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Fortnite World Cup Feels

The hallmark of every kid succeeding at the Fortnite World Cup is supportive parents who saw their talent for a videogame was worthy.

Seamus Byrne
Seamus Byrne
4 min read
Fortnite World Cup Feels

I’m still in New York, wrapping up after covering the Fortnite World Cup at Arthur Ashe Stadium, home of the US Open.

The stats on the ages of the finalists here are amazing. The age window is 14-24, with the average age being 16 years old. A lot of kids here fighting for a US$3M winners ticket, with all the top placed players going home with over a million, and the worst they go home with is US$50K.

From the interviews I’ve witnessed here, both in press conference and as part of pre-packaged interviews, the hallmark of every kid succeeding here is supportive parents who saw their talent for a videogame was worthy.

Some have been home schooled to allow for a heavy training schedule, others are parts of esports teams with coaching staff to support their training, as well as their mental and physical health. Just as kids who pursue elite sports are surrounded by support networks to chase their dreams, those making the Fortnite World Cup are giving thanks to parents who did the same.

One well known pro, Aydan, explained that his parents gave him one year at the end of high school to pursue his dream. He made earning as much as his father his target for the year. And he made that target in one month.

I did a live cross to Weekend Sunrise on Saturday (Facebook link) and while the segment was mostly positive, some questions were still framed around the antiquated stereotype of gamers locked in bedrooms with no social skills. Rather disappointing in the heat of the moment when I’m over here seeing just how positive it all can be.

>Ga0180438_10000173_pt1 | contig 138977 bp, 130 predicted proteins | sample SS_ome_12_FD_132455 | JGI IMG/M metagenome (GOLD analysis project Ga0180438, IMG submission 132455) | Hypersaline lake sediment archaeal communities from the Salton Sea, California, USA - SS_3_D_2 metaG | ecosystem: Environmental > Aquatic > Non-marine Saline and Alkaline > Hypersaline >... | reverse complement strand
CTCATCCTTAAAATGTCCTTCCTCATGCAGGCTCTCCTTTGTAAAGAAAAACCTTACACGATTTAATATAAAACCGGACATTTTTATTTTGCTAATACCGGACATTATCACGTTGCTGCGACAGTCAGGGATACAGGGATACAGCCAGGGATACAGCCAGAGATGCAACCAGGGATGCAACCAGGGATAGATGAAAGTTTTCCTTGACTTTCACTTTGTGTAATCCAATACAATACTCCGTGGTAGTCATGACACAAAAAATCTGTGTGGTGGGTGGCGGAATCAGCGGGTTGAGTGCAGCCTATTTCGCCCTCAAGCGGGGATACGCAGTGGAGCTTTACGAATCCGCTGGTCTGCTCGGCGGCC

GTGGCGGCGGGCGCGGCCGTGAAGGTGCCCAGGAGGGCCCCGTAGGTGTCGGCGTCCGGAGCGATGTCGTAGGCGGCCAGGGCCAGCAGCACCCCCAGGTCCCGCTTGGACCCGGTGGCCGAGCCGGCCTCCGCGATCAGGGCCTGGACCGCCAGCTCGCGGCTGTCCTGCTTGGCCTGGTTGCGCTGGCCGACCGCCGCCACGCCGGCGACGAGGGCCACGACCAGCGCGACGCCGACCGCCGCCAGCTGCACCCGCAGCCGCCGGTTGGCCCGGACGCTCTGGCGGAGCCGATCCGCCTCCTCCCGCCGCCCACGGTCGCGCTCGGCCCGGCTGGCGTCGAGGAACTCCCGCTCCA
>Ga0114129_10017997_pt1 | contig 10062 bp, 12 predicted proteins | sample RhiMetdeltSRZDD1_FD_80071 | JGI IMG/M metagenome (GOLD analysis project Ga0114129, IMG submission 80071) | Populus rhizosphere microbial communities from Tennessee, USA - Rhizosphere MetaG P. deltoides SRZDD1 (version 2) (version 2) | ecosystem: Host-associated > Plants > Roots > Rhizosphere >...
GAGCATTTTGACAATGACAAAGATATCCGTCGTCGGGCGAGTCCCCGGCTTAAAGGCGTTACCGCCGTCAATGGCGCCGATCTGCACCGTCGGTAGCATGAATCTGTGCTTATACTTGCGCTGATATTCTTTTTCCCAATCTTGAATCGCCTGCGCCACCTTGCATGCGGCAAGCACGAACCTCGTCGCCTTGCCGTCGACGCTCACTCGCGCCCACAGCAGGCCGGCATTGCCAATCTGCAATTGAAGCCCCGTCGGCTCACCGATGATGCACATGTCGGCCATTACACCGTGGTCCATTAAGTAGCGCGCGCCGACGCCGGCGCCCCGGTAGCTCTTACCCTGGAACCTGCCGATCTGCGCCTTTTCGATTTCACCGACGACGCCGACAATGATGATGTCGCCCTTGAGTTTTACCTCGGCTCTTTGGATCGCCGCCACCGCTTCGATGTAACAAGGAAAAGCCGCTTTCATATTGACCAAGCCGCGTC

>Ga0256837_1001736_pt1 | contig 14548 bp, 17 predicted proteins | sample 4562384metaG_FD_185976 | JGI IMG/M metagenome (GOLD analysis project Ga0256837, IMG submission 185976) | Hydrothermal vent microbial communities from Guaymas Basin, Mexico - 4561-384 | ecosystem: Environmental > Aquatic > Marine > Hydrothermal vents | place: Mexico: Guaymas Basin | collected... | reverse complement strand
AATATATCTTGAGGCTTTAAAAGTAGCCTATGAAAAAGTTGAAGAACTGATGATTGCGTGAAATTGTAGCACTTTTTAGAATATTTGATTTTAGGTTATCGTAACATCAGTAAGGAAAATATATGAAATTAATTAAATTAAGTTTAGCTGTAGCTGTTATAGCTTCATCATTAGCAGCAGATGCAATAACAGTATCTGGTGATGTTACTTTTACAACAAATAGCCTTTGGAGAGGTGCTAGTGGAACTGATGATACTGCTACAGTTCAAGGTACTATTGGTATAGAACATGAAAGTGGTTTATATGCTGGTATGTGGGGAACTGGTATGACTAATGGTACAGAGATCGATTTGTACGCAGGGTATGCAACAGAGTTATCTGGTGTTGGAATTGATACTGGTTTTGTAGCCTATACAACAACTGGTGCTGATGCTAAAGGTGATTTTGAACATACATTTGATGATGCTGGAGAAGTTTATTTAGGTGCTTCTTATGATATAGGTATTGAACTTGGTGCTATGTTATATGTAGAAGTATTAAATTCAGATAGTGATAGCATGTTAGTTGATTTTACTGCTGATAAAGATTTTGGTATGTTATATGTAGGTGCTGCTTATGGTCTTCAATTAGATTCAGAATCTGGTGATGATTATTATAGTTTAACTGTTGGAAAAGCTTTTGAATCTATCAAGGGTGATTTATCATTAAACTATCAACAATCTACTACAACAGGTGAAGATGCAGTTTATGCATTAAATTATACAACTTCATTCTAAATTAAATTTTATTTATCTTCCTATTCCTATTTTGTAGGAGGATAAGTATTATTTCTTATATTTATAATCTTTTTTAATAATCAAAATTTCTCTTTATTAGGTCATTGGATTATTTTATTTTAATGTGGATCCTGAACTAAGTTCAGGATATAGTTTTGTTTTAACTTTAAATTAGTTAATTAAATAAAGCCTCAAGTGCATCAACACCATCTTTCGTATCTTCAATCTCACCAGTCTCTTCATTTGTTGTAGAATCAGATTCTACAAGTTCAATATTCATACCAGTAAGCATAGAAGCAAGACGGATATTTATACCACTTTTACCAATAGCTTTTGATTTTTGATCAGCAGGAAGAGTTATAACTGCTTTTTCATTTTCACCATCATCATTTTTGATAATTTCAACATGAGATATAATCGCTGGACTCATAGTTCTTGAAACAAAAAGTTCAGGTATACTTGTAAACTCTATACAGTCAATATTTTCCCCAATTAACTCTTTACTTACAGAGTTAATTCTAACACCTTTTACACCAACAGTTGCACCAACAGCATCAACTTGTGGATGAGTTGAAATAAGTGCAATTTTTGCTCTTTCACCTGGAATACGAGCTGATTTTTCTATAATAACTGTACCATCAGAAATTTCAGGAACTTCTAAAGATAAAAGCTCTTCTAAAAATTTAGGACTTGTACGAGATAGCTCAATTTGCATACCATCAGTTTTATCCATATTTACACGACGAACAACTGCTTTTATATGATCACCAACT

Games like this are now inherently social. And even if you’re not playing as part of a team, you need a team and support network around you to become a top tier player.

I never want to see kids chasing videogame dreams if they don’t have the gift to be great. But it takes supportive families around them to find out if the talent is there to be nurtured into becoming one of the best.

The ultimate winner of the Solo tournament, 16-year-old American Kyle ‘Bugha’ Giersdorf, had his family in the room who were cheering and crying as he won the title. It was an absolute top-quality sporting moment.

Congrats Bugha, Fortnite World Champion! (Credit: Epic Games)

Congrats Bugha, Fortnite World Champion! (Credit: Epic Games)

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Founder and Head of Content at Byteside.

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